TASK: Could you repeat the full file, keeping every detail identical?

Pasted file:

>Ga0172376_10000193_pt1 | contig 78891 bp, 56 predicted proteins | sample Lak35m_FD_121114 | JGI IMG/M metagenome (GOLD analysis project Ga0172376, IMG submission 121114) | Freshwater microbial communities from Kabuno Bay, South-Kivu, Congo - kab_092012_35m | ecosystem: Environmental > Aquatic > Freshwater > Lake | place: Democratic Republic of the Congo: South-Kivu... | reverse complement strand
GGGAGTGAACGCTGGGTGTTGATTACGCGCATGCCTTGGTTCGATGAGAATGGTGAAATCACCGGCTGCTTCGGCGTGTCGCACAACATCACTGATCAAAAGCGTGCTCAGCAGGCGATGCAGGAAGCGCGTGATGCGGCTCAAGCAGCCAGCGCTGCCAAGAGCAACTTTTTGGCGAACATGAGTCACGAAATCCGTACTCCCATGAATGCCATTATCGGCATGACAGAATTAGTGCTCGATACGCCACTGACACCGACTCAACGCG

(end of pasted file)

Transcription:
>Ga0172376_10000193_pt1 | contig 78891 bp, 56 predicted proteins | sample Lak35m_FD_121114 | JGI IMG/M metagenome (GOLD analysis project Ga0172376, IMG submission 121114) | Freshwater microbial communities from Kabuno Bay, South-Kivu, Congo - kab_092012_35m | ecosystem: Environmental > Aquatic > Freshwater > Lake | place: Democratic Republic of the Congo: South-Kivu... | reverse complement strand
GGGAGTGAACGCTGGGTGTTGATTACGCGCATGCCTTGGTTCGATGAGAATGGTGAAATCACCGGCTGCTTCGGCGTGTCGCACAACATCACTGATCAAAAGCGTGCTCAGCAGGCGATGCAGGAAGCGCGTGATGCGGCTCAAGCAGCCAGCGCTGCCAAGAGCAACTTTTTGGCGAACATGAGTCACGAAATCCGTACTCCCATGAATGCCATTATCGGCATGACAGAATTAGTGCTCGATACGCCACTGACACCGACTCAACGCG